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28 Iconic Buildings to explore in Warwickshire


Warwickshire is a county in the West Midlands region of England. The county town is Warwick, and the largest town is Nuneaton. The county is famous for being the birthplace of William Shakespeare at Stratford-upon-Avon and Victorian novelist George Eliot, at Nuneaton. It is a popular destination for international and domestic tourists to explore both medieval and more recent history.

Anne Hathaway's Cottage
Anne Hathaway's CottageCottage Ln, Shottery, Stratford-upon-Avon CV37 9HH, UK

Anne Hathaway’s Cottage was originally a farmhouse. It was built in 1463 of cruck construction, when the building would have comprised of just three rooms. The kitchen and parlour still remain from the original medieval construction. The first Hathaway to live in the cottage was Anne’s grandfather John Hathaway, who was a tenant sheep farmer. Anne, later Shakespeare’s wife, was born in the cottage in 1556.

Arbury Hall
Arbury HallArbury Park, Nuneaton CV10 7NF, UK

Arbury Hall, a country house which was built during the Post Medieval period. It is situated on the site of Arbury Priory, 700m south west of Dennis Farm. The hall is set in 300 acres of parkland. The 19th-century author George Eliot was born on one of the estate farms in 1819, the daughter of the estate's land agent. She immortalised Arbury Hall as "Cheverel Manor" in Scenes of Clerical Life, where it is the setting for "Mr Gilfil's Love Story".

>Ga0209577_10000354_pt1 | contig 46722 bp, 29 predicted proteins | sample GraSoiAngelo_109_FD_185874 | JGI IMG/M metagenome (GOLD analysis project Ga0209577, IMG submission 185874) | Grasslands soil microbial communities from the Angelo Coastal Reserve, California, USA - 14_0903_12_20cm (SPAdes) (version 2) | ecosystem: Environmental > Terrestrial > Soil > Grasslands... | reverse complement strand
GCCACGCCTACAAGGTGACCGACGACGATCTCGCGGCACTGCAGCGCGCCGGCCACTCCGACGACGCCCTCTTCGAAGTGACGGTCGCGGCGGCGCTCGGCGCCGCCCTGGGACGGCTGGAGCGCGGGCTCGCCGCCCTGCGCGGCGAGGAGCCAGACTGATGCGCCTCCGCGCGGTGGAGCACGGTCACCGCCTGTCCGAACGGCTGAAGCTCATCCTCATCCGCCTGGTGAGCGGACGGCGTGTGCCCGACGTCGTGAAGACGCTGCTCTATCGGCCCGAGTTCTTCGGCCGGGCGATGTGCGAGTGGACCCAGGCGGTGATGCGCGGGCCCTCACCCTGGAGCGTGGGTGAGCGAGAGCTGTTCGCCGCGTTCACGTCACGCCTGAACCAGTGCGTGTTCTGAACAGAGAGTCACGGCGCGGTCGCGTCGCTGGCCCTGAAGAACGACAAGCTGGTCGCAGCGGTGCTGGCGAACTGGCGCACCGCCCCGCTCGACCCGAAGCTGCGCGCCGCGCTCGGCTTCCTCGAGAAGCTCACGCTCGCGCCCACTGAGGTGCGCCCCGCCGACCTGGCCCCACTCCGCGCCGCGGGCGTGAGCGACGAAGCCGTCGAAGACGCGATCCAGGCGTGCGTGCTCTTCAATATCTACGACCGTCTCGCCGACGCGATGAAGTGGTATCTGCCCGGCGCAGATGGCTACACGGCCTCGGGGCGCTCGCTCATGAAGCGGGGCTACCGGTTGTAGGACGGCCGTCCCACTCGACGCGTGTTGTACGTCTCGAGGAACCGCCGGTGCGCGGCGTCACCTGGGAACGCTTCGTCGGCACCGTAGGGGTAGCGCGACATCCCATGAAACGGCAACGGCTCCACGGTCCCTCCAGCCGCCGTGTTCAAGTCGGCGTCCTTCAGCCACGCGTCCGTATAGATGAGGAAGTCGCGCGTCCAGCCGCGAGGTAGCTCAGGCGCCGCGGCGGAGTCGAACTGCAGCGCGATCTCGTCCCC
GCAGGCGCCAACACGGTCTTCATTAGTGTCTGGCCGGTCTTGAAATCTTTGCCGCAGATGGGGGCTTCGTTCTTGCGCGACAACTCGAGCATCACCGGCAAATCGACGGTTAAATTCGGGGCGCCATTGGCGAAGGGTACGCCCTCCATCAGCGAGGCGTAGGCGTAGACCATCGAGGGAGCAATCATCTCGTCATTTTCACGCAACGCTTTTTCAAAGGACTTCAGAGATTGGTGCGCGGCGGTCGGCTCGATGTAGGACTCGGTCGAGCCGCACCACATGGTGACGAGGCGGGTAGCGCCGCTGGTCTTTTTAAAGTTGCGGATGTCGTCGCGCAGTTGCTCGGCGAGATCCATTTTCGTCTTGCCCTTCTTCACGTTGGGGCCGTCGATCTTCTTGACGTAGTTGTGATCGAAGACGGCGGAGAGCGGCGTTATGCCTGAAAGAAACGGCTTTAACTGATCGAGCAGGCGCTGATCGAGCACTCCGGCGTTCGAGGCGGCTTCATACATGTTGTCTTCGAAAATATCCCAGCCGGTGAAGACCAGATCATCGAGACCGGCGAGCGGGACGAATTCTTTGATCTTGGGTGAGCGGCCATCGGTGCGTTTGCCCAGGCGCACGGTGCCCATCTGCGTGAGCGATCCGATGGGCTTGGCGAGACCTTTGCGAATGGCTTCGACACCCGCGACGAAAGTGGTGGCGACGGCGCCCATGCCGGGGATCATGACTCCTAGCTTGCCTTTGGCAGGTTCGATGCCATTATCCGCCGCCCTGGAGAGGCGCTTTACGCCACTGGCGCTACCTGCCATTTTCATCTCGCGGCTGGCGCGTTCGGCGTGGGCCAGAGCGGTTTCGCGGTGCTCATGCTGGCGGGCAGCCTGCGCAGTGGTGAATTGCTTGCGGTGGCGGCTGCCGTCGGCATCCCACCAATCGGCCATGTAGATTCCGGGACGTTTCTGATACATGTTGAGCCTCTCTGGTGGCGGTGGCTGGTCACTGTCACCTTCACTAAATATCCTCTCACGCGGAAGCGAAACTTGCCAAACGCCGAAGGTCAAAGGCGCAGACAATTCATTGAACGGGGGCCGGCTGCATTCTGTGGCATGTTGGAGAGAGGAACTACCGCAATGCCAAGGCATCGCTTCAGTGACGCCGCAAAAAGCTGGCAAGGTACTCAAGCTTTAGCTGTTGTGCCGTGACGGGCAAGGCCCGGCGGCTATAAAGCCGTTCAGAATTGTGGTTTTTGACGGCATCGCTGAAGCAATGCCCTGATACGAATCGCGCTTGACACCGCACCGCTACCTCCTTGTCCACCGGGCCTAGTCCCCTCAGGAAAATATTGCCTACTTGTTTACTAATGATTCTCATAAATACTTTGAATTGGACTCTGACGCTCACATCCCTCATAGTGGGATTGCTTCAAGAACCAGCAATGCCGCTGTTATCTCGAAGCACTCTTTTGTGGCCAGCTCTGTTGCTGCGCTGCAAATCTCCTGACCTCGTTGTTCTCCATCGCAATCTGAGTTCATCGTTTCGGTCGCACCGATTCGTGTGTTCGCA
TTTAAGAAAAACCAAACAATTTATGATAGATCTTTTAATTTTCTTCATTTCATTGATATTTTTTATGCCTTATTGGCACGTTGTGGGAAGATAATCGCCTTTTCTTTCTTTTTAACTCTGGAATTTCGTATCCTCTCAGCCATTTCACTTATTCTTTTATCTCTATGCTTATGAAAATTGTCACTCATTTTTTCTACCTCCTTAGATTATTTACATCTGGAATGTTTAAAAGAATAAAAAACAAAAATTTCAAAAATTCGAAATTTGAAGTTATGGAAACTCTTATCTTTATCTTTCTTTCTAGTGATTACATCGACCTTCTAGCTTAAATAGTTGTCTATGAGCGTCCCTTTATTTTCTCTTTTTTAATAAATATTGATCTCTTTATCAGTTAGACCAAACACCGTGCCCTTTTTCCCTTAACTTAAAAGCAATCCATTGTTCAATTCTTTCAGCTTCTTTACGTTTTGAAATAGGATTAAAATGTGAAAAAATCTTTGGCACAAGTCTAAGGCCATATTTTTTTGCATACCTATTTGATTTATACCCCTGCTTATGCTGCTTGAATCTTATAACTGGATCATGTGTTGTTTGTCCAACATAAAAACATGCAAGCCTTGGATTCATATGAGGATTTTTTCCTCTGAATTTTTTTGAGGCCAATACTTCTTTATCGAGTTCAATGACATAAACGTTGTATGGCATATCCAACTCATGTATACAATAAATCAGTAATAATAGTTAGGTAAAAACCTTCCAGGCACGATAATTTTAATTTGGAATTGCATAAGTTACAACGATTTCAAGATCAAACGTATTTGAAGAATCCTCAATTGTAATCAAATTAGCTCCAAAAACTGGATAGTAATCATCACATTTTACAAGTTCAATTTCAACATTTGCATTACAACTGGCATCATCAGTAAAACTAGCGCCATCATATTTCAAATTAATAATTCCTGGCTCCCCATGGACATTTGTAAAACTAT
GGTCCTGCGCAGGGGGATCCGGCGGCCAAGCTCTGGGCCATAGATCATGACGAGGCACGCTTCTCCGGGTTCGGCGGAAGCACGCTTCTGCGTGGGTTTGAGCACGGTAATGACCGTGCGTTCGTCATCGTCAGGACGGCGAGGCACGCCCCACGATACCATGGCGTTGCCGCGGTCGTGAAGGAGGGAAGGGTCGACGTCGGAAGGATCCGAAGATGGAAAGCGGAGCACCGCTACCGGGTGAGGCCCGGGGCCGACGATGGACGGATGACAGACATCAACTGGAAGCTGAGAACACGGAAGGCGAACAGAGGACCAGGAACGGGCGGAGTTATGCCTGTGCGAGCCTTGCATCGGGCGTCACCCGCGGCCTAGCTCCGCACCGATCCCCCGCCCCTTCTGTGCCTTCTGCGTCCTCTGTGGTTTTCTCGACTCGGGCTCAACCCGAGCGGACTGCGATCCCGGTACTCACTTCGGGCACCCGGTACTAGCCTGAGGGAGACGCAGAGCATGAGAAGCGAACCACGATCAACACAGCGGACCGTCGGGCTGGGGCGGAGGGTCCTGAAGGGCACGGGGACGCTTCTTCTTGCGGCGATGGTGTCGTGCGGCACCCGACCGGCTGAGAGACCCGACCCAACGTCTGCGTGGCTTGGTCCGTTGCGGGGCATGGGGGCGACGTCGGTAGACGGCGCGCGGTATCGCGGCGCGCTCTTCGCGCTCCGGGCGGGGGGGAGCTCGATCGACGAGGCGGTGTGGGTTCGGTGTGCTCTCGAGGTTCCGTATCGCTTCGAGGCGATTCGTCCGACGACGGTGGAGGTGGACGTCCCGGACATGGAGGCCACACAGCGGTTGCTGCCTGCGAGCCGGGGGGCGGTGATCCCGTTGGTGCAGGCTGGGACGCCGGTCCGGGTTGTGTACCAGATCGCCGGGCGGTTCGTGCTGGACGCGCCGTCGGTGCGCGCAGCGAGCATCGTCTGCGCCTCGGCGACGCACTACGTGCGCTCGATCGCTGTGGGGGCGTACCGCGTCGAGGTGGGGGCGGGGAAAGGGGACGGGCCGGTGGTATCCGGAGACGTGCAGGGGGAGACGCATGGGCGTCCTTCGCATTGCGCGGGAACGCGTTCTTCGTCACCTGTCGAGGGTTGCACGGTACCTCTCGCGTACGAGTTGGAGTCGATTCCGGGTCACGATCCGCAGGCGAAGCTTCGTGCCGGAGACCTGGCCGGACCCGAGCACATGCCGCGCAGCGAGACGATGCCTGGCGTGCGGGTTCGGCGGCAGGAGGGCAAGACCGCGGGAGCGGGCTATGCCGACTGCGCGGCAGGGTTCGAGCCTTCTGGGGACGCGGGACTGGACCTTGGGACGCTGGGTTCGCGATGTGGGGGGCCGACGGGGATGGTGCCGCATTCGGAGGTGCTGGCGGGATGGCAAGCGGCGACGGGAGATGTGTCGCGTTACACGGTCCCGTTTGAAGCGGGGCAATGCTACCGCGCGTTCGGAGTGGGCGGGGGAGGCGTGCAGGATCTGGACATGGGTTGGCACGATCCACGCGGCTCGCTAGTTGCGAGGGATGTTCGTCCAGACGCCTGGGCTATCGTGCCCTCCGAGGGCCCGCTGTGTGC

Astley Castle, Landmark Trust
Astley Castle, Landmark Trust1 Church Ln, Astley, Nuneaton CV10 7QN, UK

Astley Castle is a ruinous moated fortified 16th century manor house in North Warwickshire. It has been listed as a Grade II* listed building since 1952 and as a Scheduled Ancient Monument since 1994. The building reopened as a holiday let in 2012 after extensive and novel renovations that combine modern elements within the renaissance remains. In 2013, Astley Castle won the Royal Institute of British Architects Stirling Prize for architecture, as an "exceptional example" of the blending of an

Bagots Castle
Bagots CastleChurch Rd, Baginton, Coventry CV8 3AR, UK

Bagot's Castle is a 14th century castle in the village of Baginton, and a wonderful day out for all the family. The surviving ruin that can be seen is of a late 14th-century house, but it is not well known because of its location in an area of woodland on private land. No earthworks or ruins survive of the 12th-century motte and bailey.

Farnborough Hall
Farnborough HallFarnborough Hall, Farnborough, Banbury OX17 1DU, UK

A majestic-eighteenth century stone house with a landscape garden designed with the help of Sanderson Miller. The Hall is a lovely Grade I listed late 17th-century country house built by William Holbech in 1684 and extensively remodelled between 1745-1750 by William Holbech the Younger.

Guys Cliffe House
Guys Cliffe HouseGuys Cliffe Centre, Coventry Rd, Warwick CV34 5YD, UK

Guy's Cliffe House in Warwick is a haunted gothic mansion. Used as a Masonic Lodge it has an eerie and uncomfortable feeling about it. The building itself has many areas to investigate with caves, cellars, house ruins and a Masonic Temple which is particularly active. Shapes are often seen wandering around during a vigil in this area. This building can be a terrifying experience and has delivered some phenomenal poltergeist activity on previous ghost hunts.